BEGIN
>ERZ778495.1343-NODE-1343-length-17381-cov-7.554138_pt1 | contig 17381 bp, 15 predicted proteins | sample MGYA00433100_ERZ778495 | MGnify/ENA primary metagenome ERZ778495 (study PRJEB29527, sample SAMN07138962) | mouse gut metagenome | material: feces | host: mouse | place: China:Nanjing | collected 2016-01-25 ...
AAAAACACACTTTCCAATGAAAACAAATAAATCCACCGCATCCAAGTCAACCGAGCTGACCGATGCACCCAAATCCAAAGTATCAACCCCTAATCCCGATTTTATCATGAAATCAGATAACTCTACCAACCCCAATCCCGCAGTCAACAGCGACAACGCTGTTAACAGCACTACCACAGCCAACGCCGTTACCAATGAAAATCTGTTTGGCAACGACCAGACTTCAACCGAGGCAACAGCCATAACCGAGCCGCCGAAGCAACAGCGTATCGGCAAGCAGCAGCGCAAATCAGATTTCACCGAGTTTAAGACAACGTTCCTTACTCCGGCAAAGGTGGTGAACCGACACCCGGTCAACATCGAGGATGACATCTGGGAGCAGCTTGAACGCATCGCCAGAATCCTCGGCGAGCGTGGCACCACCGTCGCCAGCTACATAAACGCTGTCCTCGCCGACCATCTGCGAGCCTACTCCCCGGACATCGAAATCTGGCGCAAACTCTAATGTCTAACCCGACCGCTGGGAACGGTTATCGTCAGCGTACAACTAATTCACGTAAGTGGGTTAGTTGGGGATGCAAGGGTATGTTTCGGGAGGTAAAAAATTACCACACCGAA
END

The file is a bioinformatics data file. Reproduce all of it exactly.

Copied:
>ERZ778495.1343-NODE-1343-length-17381-cov-7.554138_pt1 | contig 17381 bp, 15 predicted proteins | sample MGYA00433100_ERZ778495 | MGnify/ENA primary metagenome ERZ778495 (study PRJEB29527, sample SAMN07138962) | mouse gut metagenome | material: feces | host: mouse | place: China:Nanjing | collected 2016-01-25 ...
AAAAACACACTTTCCAATGAAAACAAATAAATCCACCGCATCCAAGTCAACCGAGCTGACCGATGCACCCAAATCCAAAGTATCAACCCCTAATCCCGATTTTATCATGAAATCAGATAACTCTACCAACCCCAATCCCGCAGTCAACAGCGACAACGCTGTTAACAGCACTACCACAGCCAACGCCGTTACCAATGAAAATCTGTTTGGCAACGACCAGACTTCAACCGAGGCAACAGCCATAACCGAGCCGCCGAAGCAACAGCGTATCGGCAAGCAGCAGCGCAAATCAGATTTCACCGAGTTTAAGACAACGTTCCTTACTCCGGCAAAGGTGGTGAACCGACACCCGGTCAACATCGAGGATGACATCTGGGAGCAGCTTGAACGCATCGCCAGAATCCTCGGCGAGCGTGGCACCACCGTCGCCAGCTACATAAACGCTGTCCTCGCCGACCATCTGCGAGCCTACTCCCCGGACATCGAAATCTGGCGCAAACTCTAATGTCTAACCCGACCGCTGGGAACGGTTATCGTCAGCGTACAACTAATTCACGTAAGTGGGTTAGTTGGGGATGCAAGGGTATGTTTCGGGAGGTAAAAAATTACCACACCGAA